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April 23, 2020

Executive Compensation at ALS (2018)

by Anne Paddock

The ALS Association (ALSA) is a non-profit, tax-exempt 501 (c) (3) based in Washington, DC whose mission is “to lead the fight to cure and treat ALS through research, advocacy, and care services.” Prior to 2014, ALSA raised about $20 million annually, allocated about $7 million to grants, and had about $20 million in net fund assets (which is also referred to as the endowment).

When the Ice Challenge went viral in 2014, ALSA received $115 million, a windfall for the organization that was primarily used to strengthen the endowment but to also increase grants awarded since research grants are key to understanding ALS in hopes of preventing, treating and curing the disease.

Since 2014 and subsequent to the Ice Challenge, ALSA has raised about $25-$30 million annually and allocated about $20 million annually to grants and about $10-$15 million to other expenses.  The net result has been the erosion of the endowment from $120 million in 2014 to $90 million in 2018.  There has not been significant investment income or gains on the sale of assets to offset the “overspending.”

ALSA reports having 106 employees in 2018 who were compensated $9 million, which equates to an average compensation of $85,000.  The 11 most highly compensated employees were reported to be:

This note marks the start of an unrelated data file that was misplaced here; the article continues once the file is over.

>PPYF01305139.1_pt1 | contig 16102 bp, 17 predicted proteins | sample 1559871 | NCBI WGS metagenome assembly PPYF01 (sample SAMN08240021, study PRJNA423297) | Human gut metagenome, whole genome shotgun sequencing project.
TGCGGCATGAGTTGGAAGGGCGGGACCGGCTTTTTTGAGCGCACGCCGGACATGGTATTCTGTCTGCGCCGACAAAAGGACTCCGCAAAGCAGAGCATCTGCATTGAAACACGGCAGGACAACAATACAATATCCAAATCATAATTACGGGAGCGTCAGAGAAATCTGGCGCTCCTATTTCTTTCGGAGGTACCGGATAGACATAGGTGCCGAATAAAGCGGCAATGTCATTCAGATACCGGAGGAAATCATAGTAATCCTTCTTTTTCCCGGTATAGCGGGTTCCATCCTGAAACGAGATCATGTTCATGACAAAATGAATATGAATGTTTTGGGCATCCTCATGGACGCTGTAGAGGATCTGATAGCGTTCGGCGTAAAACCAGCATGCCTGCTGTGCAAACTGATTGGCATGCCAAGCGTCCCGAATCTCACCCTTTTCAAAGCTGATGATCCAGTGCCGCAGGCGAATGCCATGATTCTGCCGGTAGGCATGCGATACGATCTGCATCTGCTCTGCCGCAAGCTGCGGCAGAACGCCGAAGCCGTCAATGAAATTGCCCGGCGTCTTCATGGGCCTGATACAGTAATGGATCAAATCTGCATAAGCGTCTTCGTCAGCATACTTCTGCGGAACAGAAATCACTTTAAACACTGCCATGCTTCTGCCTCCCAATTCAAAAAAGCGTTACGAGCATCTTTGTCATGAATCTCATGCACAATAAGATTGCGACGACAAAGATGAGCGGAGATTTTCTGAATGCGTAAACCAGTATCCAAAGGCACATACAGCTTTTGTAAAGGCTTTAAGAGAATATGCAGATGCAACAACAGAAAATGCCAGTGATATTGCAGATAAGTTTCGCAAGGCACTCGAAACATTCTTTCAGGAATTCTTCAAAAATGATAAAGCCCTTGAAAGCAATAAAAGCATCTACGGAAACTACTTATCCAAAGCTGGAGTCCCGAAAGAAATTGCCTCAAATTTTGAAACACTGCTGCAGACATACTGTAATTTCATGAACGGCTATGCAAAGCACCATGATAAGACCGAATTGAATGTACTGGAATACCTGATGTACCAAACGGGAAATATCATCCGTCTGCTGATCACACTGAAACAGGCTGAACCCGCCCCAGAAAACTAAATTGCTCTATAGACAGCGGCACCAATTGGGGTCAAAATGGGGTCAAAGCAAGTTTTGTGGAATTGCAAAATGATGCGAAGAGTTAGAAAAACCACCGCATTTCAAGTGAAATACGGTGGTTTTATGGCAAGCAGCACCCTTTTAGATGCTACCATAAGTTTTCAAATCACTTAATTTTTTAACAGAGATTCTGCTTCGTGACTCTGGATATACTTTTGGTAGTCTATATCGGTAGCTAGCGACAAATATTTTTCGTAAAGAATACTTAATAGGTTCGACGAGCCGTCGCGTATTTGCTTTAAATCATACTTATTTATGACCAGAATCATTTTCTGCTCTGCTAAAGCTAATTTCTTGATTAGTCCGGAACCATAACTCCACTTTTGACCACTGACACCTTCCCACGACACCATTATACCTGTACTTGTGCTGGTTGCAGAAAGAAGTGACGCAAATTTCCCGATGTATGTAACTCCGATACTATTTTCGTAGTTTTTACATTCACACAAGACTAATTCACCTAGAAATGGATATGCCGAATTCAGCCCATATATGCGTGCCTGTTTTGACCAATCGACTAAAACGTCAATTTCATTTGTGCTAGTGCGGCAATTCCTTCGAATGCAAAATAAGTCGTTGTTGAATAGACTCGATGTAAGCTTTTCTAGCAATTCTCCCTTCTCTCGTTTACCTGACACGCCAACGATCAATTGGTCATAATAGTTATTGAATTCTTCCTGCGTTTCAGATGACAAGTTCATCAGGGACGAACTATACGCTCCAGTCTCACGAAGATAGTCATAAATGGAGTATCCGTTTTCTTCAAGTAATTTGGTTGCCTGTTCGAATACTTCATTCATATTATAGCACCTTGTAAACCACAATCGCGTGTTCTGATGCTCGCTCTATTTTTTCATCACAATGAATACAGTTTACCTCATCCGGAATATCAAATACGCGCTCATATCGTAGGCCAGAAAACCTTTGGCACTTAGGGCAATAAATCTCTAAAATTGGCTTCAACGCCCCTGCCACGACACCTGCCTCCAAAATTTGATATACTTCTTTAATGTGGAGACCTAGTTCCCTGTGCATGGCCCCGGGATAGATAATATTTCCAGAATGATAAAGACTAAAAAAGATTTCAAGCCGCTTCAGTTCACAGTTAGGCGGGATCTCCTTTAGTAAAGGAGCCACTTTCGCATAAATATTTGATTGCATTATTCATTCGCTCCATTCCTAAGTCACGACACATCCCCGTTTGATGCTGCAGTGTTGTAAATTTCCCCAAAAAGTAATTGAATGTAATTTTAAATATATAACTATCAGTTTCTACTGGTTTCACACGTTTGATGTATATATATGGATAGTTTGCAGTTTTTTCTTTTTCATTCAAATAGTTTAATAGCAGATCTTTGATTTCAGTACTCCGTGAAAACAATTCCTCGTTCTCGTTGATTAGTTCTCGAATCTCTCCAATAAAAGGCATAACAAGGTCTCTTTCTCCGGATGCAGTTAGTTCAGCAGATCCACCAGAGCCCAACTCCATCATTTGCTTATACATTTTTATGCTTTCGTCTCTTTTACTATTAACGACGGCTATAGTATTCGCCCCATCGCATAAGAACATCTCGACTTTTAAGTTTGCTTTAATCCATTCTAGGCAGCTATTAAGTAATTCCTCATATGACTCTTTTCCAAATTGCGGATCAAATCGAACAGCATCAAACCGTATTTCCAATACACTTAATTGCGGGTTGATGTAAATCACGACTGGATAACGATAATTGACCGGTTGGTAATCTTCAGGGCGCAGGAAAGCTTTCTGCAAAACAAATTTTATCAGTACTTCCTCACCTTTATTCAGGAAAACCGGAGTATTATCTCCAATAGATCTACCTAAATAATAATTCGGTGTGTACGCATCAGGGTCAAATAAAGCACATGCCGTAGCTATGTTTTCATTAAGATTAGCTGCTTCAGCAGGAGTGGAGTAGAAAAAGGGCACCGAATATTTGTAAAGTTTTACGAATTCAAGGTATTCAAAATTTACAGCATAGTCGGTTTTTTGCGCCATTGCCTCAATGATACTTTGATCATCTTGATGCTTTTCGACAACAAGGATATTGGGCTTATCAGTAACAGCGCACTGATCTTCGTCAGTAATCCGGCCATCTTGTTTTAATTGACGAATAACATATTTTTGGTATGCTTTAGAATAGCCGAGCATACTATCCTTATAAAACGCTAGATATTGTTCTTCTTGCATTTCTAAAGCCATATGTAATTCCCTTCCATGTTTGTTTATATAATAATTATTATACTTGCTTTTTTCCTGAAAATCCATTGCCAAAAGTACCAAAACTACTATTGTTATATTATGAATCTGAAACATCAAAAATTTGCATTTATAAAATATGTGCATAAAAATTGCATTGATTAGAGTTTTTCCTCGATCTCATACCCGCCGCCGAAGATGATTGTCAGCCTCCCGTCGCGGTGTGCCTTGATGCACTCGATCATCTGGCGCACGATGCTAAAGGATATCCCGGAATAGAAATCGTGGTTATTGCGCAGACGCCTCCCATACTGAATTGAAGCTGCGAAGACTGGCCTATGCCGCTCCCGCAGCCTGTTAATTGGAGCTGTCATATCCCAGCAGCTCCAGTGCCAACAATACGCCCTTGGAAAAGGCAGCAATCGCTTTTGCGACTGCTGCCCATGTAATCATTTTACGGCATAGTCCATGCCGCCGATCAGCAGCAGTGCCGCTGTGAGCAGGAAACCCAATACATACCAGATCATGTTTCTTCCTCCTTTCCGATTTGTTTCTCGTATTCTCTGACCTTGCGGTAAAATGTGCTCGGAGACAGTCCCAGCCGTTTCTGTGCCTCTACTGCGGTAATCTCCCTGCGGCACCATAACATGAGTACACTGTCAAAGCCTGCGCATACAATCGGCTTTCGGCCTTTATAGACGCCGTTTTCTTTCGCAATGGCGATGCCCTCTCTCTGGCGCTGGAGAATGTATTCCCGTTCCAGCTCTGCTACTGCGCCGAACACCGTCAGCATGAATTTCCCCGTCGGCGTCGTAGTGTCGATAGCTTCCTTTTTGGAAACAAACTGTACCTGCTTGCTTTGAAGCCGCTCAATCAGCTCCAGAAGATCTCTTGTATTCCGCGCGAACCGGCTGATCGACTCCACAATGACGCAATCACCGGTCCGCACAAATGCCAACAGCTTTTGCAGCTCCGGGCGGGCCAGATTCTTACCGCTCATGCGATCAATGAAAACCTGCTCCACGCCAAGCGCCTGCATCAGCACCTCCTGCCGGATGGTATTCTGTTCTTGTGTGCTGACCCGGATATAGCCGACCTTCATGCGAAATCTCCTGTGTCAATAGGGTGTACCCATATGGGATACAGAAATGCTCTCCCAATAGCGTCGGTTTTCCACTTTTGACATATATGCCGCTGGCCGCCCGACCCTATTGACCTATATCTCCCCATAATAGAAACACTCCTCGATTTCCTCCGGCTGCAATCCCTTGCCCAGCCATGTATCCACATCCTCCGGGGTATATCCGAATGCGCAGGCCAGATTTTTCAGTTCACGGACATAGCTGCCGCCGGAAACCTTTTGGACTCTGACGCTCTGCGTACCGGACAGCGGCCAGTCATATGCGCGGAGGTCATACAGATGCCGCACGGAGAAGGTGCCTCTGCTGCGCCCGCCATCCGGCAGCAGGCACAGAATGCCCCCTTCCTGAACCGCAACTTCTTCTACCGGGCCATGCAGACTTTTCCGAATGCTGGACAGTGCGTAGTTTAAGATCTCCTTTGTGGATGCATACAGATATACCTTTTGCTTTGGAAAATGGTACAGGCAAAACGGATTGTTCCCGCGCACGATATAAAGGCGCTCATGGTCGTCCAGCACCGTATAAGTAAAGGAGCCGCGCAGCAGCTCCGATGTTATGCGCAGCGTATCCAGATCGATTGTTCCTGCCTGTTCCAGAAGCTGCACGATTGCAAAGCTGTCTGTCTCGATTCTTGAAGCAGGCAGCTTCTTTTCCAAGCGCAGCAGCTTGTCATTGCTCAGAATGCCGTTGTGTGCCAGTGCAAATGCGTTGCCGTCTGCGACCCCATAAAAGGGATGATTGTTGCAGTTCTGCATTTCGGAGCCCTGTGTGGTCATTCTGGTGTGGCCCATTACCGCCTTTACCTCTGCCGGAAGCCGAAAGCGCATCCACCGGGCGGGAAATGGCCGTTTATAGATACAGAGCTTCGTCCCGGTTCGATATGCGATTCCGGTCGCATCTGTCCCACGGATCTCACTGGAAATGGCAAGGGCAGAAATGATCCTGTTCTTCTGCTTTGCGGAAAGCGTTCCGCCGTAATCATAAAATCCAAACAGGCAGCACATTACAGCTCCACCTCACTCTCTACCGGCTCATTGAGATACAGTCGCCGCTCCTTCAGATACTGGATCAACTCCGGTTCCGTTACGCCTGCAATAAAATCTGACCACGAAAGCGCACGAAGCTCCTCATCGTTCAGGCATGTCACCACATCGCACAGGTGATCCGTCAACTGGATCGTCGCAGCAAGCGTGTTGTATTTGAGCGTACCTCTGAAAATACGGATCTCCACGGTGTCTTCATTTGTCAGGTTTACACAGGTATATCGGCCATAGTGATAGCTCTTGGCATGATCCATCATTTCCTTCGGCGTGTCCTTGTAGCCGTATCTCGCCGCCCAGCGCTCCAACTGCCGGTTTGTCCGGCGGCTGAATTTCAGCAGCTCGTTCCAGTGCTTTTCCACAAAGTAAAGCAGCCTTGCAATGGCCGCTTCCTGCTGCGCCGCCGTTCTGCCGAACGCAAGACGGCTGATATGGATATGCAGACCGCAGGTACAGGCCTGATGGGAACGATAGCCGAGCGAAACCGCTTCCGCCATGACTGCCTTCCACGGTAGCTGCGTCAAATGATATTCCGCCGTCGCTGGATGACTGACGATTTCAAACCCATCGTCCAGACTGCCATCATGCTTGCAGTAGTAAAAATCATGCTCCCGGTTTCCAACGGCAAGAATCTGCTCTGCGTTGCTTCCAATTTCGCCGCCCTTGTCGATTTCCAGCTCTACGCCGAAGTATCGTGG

• $312,711:  Calaneet Balas, President and CEO
  • $242,891:  Greg Mitchell, EVP Finance and Administration
  • $224,512:  Lance Slaughter, EVP Chapter Relations and Governance
  • $205,203:  Brian Frederick, EVP Communications
  • $200,034:  Kimberly Harding-MaGinnis, SVP Care Services
  • $187,629:  Tina Zeff, EVP Development
  • $178,060:  Kathleen Sheehan, Public Policy and Advocacy
  • $164,766:  Teressa Harris, VP Finance
  • $149,169:  Lyles Eddins, VP Development
  • $148,986:  Monica Santa Cruz, VP Human Relations and Talent Manager
  • $148,207:  Mary Bruney, VP Chapter Relations (until 8/18)

3 of the 8 most highly compensated employees are male while 5 are female. The most highly compensated employee is a female.

It is important to note incentive bonuses accrued in 2018 were paid in May, 2019 so the sums are not reflected on the list above. Instead, these bonuses will show on the 2019 Form 990.

ALSA did not pay for first class or charter travel, companion travel, housing, personal services, health or social club dues or provide tax indemnification or gross up payments.

4 organizations were compensated more than $100,000:

  • $366,000:  NNE Marketing of Lexington, MA for direct marketing services
  • $290,000:  Lucy Bruijn of Chugiak, AK for scientific officer research Oversight
  • $118,750:  Drum-U Marketing of New York, NY for marketing consulting services
  • $113,600:  Threespot Media of Washington, DC for marketing consulting services

To read the IRS Form 990 (2018) for the year ending January 31, 2019, click here.

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